(Cause there's not enough awkward avoidance of eye contact in Sunday School.)

Every year it seems, we are begged from many and multiple pulpits not to "date through our twenties," but instead, to be serious, and look for marriage. Don't waste time. 

I gotta be honest. I am being begged not to stay someplace I can't even get, because that miles ahead point on the road that is called "dating" isn't good enough, they say. If only I could just get to "not good enough" instead of "failing so miserably." 

Don't wend your way leisurely along the highway, cruising in the center. Get in the left lane. Commit. That's great. I love the left lane. I don't want to wend leisurely in the center. But I don't have a lot of options, cause I'm in the right lane impeding traffic, trying to get up to speed. 

Remember that " focus on the hilarious" thing I'm going for? I realize I just fell of the wagon. But the point of this whole thing, before my accidental venting session, was to tell a story that is focused on the hilarious.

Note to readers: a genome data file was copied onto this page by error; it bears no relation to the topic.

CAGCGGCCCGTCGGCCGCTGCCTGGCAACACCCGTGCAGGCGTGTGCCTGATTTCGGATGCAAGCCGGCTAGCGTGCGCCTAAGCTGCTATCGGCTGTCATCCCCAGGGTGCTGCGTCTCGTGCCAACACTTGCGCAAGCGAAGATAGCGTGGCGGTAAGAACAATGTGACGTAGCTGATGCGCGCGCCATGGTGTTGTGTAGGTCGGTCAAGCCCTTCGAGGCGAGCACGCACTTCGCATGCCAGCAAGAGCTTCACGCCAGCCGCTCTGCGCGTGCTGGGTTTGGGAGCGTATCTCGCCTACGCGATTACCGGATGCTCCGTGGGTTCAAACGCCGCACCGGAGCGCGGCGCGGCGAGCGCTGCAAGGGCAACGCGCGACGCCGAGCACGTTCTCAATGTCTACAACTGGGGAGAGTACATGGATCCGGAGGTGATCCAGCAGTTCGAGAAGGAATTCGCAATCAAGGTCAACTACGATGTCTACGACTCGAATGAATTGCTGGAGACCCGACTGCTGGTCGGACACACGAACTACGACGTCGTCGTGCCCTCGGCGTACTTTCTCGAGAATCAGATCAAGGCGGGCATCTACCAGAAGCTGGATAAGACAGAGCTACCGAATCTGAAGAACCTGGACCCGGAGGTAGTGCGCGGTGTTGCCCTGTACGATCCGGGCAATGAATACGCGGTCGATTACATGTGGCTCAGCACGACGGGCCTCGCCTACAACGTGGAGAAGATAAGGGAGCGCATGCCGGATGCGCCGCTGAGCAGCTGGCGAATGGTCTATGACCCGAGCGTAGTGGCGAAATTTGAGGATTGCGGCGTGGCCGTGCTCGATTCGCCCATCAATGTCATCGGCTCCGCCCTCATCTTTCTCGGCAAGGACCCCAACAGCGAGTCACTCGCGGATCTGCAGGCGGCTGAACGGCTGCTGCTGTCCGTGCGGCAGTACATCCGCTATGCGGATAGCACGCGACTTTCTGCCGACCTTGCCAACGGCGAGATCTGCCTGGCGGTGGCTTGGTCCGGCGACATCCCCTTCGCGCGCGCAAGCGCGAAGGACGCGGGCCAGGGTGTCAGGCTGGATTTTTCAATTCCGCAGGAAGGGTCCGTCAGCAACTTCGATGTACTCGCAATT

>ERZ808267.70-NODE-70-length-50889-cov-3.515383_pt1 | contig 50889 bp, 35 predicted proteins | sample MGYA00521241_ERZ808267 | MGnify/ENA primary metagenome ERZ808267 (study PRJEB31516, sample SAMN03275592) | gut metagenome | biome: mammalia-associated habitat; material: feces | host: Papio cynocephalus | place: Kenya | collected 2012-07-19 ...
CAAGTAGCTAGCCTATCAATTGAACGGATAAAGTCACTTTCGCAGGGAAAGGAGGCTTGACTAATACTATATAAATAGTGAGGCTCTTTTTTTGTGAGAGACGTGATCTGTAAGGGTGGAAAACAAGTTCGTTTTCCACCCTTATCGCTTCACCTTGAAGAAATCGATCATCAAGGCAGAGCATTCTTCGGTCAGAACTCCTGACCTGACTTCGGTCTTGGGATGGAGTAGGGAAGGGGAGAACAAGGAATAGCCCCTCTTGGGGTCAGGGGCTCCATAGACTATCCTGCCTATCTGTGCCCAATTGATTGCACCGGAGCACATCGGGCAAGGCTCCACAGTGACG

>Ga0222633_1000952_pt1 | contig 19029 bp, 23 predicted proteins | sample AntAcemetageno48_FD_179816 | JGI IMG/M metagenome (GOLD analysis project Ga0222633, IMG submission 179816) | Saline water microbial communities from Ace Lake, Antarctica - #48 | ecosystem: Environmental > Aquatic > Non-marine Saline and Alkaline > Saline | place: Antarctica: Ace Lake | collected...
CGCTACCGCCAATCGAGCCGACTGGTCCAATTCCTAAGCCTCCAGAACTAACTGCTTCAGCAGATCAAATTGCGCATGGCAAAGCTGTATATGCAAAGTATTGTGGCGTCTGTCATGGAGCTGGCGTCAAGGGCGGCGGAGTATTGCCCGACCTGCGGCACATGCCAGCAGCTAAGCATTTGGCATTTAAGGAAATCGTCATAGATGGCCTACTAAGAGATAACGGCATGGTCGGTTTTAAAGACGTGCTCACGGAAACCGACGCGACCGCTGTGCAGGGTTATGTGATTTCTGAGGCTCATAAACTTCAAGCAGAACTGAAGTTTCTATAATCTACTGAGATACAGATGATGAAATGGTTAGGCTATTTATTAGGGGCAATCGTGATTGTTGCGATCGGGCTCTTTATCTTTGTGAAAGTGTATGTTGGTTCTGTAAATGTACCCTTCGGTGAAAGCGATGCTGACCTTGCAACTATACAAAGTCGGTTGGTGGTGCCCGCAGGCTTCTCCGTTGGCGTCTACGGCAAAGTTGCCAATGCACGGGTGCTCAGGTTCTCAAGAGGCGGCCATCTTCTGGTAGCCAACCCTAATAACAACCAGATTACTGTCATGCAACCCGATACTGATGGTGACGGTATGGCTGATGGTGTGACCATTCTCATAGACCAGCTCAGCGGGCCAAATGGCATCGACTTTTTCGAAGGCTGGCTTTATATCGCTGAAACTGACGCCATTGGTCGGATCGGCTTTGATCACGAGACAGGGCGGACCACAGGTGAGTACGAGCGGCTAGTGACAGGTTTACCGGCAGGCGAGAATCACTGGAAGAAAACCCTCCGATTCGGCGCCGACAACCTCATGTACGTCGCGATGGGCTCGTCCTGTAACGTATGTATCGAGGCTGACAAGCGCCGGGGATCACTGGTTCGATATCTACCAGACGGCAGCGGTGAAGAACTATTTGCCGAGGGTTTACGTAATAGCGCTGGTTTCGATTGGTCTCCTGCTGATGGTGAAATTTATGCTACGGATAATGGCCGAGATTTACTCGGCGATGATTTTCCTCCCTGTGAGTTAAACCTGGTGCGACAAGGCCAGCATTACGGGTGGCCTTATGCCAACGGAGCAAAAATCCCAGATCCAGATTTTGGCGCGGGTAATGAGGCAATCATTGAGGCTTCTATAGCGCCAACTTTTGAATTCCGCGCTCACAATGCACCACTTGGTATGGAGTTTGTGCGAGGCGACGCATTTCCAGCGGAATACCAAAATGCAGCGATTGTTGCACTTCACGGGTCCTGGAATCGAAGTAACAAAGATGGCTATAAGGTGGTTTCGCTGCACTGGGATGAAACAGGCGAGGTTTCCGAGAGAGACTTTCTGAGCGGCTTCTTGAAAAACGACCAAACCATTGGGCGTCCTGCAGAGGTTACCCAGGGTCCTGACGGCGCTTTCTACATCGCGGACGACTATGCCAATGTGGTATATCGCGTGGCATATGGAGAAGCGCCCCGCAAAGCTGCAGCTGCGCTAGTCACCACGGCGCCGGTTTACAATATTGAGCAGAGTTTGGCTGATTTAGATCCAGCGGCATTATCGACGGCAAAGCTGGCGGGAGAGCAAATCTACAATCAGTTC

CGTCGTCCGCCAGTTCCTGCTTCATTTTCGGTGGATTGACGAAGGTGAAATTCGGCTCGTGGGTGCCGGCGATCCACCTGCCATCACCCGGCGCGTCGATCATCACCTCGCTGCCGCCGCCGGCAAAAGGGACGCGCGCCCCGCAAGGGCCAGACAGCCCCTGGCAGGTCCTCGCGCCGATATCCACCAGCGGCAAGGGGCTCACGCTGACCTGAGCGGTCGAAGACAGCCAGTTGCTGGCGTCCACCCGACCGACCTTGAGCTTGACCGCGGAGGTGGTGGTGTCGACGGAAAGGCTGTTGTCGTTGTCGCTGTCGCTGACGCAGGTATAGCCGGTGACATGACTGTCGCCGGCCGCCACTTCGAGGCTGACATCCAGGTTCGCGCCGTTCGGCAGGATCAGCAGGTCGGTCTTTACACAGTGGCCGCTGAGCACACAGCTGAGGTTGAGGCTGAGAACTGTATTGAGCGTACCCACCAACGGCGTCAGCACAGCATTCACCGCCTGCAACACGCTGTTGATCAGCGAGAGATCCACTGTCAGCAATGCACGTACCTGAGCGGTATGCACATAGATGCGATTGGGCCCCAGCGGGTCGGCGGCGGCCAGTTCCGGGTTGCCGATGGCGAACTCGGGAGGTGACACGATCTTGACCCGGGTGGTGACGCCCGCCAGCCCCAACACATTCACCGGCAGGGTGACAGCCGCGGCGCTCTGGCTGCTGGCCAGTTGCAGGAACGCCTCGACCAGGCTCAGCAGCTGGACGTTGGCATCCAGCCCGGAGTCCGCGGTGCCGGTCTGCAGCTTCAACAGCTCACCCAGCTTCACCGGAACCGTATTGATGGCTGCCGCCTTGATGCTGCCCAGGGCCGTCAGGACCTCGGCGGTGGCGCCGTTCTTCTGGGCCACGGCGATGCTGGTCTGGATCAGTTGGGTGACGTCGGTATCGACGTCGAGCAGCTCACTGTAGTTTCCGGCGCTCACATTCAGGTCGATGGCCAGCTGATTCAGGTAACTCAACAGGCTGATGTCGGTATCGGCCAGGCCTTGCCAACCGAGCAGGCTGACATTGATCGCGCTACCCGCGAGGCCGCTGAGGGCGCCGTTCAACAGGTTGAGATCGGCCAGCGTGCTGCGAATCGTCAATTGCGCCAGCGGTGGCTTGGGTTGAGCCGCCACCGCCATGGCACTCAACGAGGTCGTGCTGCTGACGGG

A few days ago, my roommate Krysta and I were in the Walmart, shopping for light bulbs and various apartment cleaning sundries. We stopped at the aisle filled with scented wax refills and smelled them all. Cause who doesn't, right? We always do. 

There was a lot of  "ohhh, smell this... wow, that is nice!"and "HOLY Cow, that is disgusting!" 
Then Krysta held up a package to me to smell. It smelled really good. 
"Wow!" I said. 
"It smells like man!" Krysta said. "What's it called?"
I turned it over to look. 

I have never laughed so hard in a Walmart. "That's about right." said Krysta. 
"Yep. Accurate." 

There. I made it back to humor. We bought the wax.

Friday, September 18, 2015

So I was walking with my friend Adam today...

Adam: "Oh sorry! I just spit on you a little. That's awkward."
Me: "Eh, I didn't notice. We've endured much more awkwardness. That doesn't even count."
Adam: "That's true. We almost kissed once."